Dense Fog over the Tennessee River Valley

GOES-R IFR Probabilities, 0100-1315 UTC on 25 April 2017 (Click to enlarge)

Note: GOES-R IFR Probabilities are computed using Legacy GOES (GOES-13 and GOES-15) and Rapid Refresh model information; GOES-16 data will be incorporated into the IFR Probability algorithm in late 2017.

Dense Fog Advisories were issued over the Tennessee River Valley on Tuesday 25 April.   The National Weather Service Aviation Weather website highlighted the regions of IFR conditions shortly after sunrise.  IFR Probability fields, above, showed a slow increase in probabilities as ceilings and visibilities lowered during the night. The field outlined the region where IFR conditions were developing/occurring, meaning that it was a good situational awareness tool as the fog developed.

Brightness Temperature Difference fields, below, have historically been used to detect low clouds and by implication, fog. Clouds composed of water do not emit 3.9 µm radiation as a blackbody in contrast to their emissions of 10.7 µm radiation that are more like that of a blackbody. Thus, computed brightness temperature values are colder using 3.9 µm radiation than 10.7 µm radiation over water clouds. In the animation below, Brightness Temperature Difference values cooler than -1 C are highlighted in yellow.

Note that High Clouds in the animation below over the Smoky Mountains prevent an accurate depiction of low clouds formation there.  IFR Probability fields, at top, include a signal in that region because model data from the Rapid Refresh model suggests saturation is occurring.

As the sun rises, at the end of the animation below, increasing amounts of reflected 3.9 µm radiation cause the brightness temperature difference field to flip in sign.  In contrast, the IFR Probability fields, at top, maintain a coherent signal through sunrise.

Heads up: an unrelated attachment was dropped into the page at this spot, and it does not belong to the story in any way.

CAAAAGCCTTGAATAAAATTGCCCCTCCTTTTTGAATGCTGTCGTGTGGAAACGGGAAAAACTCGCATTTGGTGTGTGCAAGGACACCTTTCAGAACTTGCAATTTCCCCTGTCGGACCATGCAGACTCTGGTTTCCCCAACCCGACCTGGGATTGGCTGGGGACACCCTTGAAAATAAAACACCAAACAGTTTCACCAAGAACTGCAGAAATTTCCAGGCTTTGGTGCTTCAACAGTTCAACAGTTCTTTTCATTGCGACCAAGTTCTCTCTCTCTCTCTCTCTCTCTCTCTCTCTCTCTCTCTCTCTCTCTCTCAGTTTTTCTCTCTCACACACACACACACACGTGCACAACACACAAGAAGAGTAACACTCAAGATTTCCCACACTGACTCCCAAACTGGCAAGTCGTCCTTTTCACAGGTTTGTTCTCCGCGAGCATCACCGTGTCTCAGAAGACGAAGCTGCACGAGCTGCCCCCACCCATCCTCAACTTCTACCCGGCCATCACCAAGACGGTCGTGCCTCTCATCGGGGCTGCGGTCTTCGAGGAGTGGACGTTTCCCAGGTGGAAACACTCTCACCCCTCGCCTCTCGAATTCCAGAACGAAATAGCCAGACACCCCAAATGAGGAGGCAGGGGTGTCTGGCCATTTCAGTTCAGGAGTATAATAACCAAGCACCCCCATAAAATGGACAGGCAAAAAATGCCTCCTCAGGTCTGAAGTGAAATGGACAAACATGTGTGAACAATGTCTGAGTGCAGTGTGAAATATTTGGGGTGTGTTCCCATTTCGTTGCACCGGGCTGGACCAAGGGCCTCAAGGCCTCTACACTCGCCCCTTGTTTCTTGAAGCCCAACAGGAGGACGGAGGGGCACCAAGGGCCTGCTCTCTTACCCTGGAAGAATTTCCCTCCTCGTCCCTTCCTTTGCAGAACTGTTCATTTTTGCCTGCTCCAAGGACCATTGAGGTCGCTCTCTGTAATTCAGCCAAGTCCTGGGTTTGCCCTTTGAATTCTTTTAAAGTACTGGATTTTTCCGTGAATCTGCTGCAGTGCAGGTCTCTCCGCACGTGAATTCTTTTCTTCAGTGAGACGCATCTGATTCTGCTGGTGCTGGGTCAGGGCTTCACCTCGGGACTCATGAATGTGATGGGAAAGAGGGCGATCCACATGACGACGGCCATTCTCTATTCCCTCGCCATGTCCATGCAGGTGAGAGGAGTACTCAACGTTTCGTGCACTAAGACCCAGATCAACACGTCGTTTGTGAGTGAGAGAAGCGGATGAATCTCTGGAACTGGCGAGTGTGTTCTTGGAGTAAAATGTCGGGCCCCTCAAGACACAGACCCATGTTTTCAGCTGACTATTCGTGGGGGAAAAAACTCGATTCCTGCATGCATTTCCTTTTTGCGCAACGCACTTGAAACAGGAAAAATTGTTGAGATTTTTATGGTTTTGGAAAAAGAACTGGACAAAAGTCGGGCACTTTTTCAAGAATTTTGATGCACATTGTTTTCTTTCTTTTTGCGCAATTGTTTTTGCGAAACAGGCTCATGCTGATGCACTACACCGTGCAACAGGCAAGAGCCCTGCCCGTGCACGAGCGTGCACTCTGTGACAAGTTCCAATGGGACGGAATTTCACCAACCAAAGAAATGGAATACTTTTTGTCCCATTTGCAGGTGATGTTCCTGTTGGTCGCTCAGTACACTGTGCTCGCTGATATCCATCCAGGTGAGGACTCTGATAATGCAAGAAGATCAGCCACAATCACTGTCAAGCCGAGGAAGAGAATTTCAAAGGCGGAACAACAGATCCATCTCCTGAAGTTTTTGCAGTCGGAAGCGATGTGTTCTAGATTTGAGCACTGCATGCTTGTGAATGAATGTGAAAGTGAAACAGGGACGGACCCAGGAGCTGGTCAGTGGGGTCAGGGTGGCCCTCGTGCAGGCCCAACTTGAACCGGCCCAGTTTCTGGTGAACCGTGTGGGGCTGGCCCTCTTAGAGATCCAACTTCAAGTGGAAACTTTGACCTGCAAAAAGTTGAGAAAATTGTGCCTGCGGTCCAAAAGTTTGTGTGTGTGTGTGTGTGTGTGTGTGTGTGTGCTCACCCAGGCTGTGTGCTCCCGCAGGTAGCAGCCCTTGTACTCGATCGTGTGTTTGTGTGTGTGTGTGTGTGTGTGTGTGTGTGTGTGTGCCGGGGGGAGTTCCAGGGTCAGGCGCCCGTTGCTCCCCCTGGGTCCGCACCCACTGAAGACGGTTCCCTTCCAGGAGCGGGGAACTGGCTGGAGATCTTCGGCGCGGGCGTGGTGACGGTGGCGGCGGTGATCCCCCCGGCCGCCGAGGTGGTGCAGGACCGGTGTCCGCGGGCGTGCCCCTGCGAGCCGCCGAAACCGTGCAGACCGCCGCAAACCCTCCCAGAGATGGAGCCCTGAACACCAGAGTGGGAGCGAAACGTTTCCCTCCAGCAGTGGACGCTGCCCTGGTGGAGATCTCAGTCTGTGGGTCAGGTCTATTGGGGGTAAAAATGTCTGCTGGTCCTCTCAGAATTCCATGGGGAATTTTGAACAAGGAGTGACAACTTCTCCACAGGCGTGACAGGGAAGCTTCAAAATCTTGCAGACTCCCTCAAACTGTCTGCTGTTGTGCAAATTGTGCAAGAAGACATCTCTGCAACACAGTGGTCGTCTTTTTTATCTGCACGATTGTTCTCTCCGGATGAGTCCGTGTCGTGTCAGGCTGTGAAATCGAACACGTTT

Alert readers may note that Brightness Temperature Difference fields and IFR Probabilities are not shown from 0400 UTC.  At that time, Stray Light signals were present in the Brightness Temperature Difference field and they contaminated both the Brightness Temperature Difference and the IFR Probability fields.

GOES-13 Brightness Temperature Difference (3.9 µm – 10.7 µm) from 0100 through 1315 UTC on 25 April 2017 (Click to enlarge)

GOES-16 is transmitting non-operational data that are undergoing testing and refinement.  The toggle below shows the brightness temperature difference field from GOES-16 and GOES-13 for one time on 25 April.  Note the superior resolution in the GOES-16 data:  2 km at the subsatellite point vs. 4 km for GOES-13.  As noted at the start of this blog post, GOES-R IFR Probabilities are being computed with GOES-13 and GOES-15 data, not with GOES-16 data.  Incorporation of GOES-16 data into the algorithm will occur near the end of 2017.

The GOES-16 data posted on this page are preliminary, non-operational data and are undergoing testing.

GOES-16 and GOES-13 Brightness Temperature Difference fields, 1300 UTC on 25 April 2017 (Click to enlarge)